turned cherry wood bowl

Rolling Pins

I do a lot of craft shows and I am shocked at how few people cook any more. They may look at the pins on my table and comment that their grandmother had one of those but they personally had never used one. So they are a bit confused at the shapes that deviate from the typical cylinder with handles.

The long, slim rolling pins without distinct handles are very efficient. The French excel at making pastries and breads. This style of rolling pin is called a French rolling pin. You put flour on your palms and let the thinner ends roll in the hand as you roll out dough. No flimsy handles to break, no bearings to wear out. It is just an efficient tool for the purpose.

The extra length and rather straight shape (slightly thicker in the middle) allows the pastry chef to roll up the delicate pastry on the rolling pin and then unroll it on to the pie plate without tearing the pastry. No sheets of wax paper, no pastry cloths. It is elegantly simple and efficient.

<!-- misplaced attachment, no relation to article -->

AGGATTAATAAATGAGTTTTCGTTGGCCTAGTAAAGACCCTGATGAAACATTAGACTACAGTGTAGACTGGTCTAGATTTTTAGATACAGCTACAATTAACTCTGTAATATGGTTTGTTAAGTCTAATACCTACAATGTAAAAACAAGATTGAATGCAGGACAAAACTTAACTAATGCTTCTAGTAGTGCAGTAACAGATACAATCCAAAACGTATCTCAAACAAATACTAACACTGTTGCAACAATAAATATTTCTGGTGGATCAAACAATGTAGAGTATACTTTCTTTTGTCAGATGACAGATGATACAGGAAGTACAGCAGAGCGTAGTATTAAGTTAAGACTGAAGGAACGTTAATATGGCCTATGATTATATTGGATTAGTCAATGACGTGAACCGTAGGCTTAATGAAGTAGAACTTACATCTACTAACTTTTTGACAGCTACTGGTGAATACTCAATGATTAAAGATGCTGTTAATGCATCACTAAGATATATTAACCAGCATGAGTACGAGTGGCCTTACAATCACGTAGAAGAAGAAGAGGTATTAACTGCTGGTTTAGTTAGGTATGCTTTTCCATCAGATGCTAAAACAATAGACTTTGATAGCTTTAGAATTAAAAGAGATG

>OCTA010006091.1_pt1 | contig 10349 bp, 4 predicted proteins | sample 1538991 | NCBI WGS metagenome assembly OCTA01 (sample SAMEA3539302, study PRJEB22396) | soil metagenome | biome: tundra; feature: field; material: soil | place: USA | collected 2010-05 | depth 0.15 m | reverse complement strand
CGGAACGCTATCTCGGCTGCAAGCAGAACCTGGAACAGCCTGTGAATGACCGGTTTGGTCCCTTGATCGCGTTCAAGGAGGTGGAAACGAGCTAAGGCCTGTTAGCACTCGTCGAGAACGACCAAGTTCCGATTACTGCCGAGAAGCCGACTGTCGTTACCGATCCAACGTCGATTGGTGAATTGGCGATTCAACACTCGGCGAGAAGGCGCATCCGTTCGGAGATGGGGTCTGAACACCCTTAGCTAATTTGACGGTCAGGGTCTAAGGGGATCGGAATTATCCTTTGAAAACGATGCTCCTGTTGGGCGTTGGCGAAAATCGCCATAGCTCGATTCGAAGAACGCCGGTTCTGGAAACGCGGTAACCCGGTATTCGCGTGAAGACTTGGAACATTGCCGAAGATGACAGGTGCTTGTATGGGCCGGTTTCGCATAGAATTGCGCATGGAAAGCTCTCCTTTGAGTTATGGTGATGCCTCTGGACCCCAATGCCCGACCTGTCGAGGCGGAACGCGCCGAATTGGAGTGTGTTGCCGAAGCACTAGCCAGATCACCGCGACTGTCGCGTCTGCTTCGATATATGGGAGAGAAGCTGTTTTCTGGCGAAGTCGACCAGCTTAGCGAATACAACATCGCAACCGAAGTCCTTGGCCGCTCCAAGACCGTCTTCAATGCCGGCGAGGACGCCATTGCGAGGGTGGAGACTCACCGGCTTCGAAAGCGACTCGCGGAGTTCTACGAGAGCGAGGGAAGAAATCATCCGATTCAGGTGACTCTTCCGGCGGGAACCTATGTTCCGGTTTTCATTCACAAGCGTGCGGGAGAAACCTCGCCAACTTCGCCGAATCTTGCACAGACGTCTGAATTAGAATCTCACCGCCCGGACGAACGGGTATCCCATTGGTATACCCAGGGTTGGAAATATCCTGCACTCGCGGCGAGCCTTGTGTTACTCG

Indian flat breads, called chapattis, require a shorter and thinner rolling pin. This is the standard bread in Indian cuisine and so many are made fresh at each meal. Thus speed and ease of use are important. The smaller, thinner pin is easier to handle quickly and the chapatti is not large like a pie crust so the pin does not need to be as long.

Using dry flour from time to time on hands, rolling pin and rolling surface keeps any type of dough from sticking. Having the right moisture content of the dough is also important. It is just a trial and error process.

I learned to bake pies on a sailboat while underway. All my less than perfect experiments were readily devoured by hungry crews and repetition honed my skills.
I can't imagine a kitchen without several types of rolling pins. Maybe people will rediscover the joy of preparing delicious food in their own kitchens. Then they will learn what a rolling pin is for and the merits of different models.